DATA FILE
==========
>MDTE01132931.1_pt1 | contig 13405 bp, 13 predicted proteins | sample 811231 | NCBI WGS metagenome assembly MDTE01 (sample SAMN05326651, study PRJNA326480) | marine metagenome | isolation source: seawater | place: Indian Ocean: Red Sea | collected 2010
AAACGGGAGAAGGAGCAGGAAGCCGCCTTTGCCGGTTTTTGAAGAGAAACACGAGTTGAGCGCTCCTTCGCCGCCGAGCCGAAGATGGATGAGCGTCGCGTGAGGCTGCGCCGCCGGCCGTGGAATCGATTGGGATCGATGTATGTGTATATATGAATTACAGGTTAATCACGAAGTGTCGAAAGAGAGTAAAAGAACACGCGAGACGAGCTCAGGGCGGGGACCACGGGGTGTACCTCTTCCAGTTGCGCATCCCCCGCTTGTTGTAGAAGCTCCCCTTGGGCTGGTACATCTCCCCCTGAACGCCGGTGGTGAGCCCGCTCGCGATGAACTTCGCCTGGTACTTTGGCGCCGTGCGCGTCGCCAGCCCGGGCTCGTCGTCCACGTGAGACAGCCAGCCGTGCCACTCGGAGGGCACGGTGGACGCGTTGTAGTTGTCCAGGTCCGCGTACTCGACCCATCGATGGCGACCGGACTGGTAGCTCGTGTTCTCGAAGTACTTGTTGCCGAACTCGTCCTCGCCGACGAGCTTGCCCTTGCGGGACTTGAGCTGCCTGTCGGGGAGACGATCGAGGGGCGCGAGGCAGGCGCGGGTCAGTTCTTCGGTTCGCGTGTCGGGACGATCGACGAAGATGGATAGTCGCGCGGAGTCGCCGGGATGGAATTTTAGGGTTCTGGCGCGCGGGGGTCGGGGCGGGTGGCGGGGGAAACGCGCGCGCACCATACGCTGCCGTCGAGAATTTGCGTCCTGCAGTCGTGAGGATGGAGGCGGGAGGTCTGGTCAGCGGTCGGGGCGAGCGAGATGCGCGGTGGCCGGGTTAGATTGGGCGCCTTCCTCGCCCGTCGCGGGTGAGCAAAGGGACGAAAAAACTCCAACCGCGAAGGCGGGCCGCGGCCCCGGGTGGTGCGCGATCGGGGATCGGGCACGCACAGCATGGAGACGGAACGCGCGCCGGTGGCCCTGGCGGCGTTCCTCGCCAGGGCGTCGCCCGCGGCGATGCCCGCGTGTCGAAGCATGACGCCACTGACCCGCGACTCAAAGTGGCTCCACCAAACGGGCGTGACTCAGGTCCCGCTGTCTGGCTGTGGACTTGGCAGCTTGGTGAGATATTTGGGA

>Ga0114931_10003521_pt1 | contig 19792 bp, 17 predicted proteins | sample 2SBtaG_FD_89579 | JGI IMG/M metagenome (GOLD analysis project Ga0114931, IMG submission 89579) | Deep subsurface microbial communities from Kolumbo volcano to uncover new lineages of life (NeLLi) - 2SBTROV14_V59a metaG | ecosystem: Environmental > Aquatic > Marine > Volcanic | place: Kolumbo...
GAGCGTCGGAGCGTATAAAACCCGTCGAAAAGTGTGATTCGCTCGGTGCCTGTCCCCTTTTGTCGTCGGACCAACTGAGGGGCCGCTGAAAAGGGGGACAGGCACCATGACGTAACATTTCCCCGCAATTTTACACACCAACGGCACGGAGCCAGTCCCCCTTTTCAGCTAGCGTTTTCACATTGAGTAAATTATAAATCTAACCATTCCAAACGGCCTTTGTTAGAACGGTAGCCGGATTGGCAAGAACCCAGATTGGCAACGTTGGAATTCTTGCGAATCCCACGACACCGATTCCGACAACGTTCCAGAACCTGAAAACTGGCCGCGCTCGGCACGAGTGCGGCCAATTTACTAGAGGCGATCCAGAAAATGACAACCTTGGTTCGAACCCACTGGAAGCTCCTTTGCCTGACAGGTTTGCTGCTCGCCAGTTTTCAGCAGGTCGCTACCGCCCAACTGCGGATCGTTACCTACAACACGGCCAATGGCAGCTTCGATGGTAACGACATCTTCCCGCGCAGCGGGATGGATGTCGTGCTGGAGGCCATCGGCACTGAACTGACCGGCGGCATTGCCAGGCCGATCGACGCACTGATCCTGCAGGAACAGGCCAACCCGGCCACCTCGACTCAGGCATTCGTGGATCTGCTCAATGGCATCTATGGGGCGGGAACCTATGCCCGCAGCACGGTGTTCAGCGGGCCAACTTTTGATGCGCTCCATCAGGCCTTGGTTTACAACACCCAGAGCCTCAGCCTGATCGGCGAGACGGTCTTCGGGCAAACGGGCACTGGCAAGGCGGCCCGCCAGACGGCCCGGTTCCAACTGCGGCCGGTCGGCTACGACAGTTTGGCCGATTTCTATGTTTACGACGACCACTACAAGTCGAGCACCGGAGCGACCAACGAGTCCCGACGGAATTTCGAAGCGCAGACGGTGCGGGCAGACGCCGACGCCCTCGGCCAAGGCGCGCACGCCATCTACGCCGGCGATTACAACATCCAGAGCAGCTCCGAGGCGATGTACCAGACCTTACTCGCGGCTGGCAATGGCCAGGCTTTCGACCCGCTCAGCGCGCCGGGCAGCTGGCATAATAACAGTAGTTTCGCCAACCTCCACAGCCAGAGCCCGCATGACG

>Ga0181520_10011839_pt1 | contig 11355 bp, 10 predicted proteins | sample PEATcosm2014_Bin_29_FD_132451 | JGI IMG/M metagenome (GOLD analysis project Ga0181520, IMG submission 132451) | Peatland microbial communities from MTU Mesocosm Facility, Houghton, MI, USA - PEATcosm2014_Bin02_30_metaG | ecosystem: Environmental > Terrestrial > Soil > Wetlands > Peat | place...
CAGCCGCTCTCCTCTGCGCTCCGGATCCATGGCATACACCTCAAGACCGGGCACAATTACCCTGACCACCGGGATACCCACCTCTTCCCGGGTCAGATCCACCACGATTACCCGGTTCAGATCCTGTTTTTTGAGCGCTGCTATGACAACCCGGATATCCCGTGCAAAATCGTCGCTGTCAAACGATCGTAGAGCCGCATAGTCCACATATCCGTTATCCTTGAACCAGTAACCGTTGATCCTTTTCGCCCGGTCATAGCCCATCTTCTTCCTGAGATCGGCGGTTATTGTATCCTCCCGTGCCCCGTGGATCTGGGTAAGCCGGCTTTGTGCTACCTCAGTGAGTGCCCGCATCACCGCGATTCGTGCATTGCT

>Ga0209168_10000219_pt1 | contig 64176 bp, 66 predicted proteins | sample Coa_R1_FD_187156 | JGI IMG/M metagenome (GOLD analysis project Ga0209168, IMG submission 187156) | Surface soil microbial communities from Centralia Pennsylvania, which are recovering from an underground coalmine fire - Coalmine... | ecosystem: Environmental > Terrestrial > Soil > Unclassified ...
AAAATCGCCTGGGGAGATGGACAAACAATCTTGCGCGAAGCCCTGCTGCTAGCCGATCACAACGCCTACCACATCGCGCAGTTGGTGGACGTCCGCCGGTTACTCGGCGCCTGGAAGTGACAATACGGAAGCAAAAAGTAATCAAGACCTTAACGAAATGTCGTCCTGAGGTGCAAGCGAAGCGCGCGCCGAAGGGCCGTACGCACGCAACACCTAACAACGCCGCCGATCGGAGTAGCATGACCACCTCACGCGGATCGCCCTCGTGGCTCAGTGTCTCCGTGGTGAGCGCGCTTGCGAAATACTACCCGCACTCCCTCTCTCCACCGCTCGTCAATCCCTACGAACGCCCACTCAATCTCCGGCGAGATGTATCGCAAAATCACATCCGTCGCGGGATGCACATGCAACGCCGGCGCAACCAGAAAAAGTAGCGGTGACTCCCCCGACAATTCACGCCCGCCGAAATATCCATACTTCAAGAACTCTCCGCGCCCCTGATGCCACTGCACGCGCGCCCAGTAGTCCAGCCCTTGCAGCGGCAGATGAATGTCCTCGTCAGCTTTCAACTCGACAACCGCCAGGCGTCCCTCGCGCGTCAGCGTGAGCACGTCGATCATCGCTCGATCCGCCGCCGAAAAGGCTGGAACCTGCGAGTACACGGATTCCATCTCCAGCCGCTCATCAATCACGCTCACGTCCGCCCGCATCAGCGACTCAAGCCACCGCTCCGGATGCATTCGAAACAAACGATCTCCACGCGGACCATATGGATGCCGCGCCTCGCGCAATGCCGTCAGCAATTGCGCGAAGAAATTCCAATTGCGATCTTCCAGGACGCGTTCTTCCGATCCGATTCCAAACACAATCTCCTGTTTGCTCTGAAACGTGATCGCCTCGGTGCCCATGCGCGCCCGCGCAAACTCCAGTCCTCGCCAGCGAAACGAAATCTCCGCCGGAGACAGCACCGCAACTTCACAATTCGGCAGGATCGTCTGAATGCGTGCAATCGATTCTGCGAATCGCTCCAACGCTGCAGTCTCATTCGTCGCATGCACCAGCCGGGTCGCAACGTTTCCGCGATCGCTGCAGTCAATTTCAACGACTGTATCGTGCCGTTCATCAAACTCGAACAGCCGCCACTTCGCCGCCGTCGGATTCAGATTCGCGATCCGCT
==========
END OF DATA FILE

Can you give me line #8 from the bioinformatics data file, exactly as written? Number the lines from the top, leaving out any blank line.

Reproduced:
AAAATCGCCTGGGGAGATGGACAAACAATCTTGCGCGAAGCCCTGCTGCTAGCCGATCACAACGCCTACCACATCGCGCAGTTGGTGGACGTCCGCCGGTTACTCGGCGCCTGGAAGTGACAATACGGAAGCAAAAAGTAATCAAGACCTTAACGAAATGTCGTCCTGAGGTGCAAGCGAAGCGCGCGCCGAAGGGCCGTACGCACGCAACACCTAACAACGCCGCCGATCGGAGTAGCATGACCACCTCACGCGGATCGCCCTCGTGGCTCAGTGTCTCCGTGGTGAGCGCGCTTGCGAAATACTACCCGCACTCCCTCTCTCCACCGCTCGTCAATCCCTACGAACGCCCACTCAATCTCCGGCGAGATGTATCGCAAAATCACATCCGTCGCGGGATGCACATGCAACGCCGGCGCAACCAGAAAAAGTAGCGGTGACTCCCCCGACAATTCACGCCCGCCGAAATATCCATACTTCAAGAACTCTCCGCGCCCCTGATGCCACTGCACGCGCGCCCAGTAGTCCAGCCCTTGCAGCGGCAGATGAATGTCCTCGTCAGCTTTCAACTCGACAACCGCCAGGCGTCCCTCGCGCGTCAGCGTGAGCACGTCGATCATCGCTCGATCCGCCGCCGAAAAGGCTGGAACCTGCGAGTACACGGATTCCATCTCCAGCCGCTCATCAATCACGCTCACGTCCGCCCGCATCAGCGACTCAAGCCACCGCTCCGGATGCATTCGAAACAAACGATCTCCACGCGGACCATATGGATGCCGCGCCTCGCGCAATGCCGTCAGCAATTGCGCGAAGAAATTCCAATTGCGATCTTCCAGGACGCGTTCTTCCGATCCGATTCCAAACACAATCTCCTGTTTGCTCTGAAACGTGATCGCCTCGGTGCCCATGCGCGCCCGCGCAAACTCCAGTCCTCGCCAGCGAAACGAAATCTCCGCCGGAGACAGCACCGCAACTTCACAATTCGGCAGGATCGTCTGAATGCGTGCAATCGATTCTGCGAATCGCTCCAACGCTGCAGTCTCATTCGTCGCATGCACCAGCCGGGTCGCAACGTTTCCGCGATCGCTGCAGTCAATTTCAACGACTGTATCGTGCCGTTCATCAAACTCGAACAGCCGCCACTTCGCCGCCGTCGGATTCAGATTCGCGATCCGCT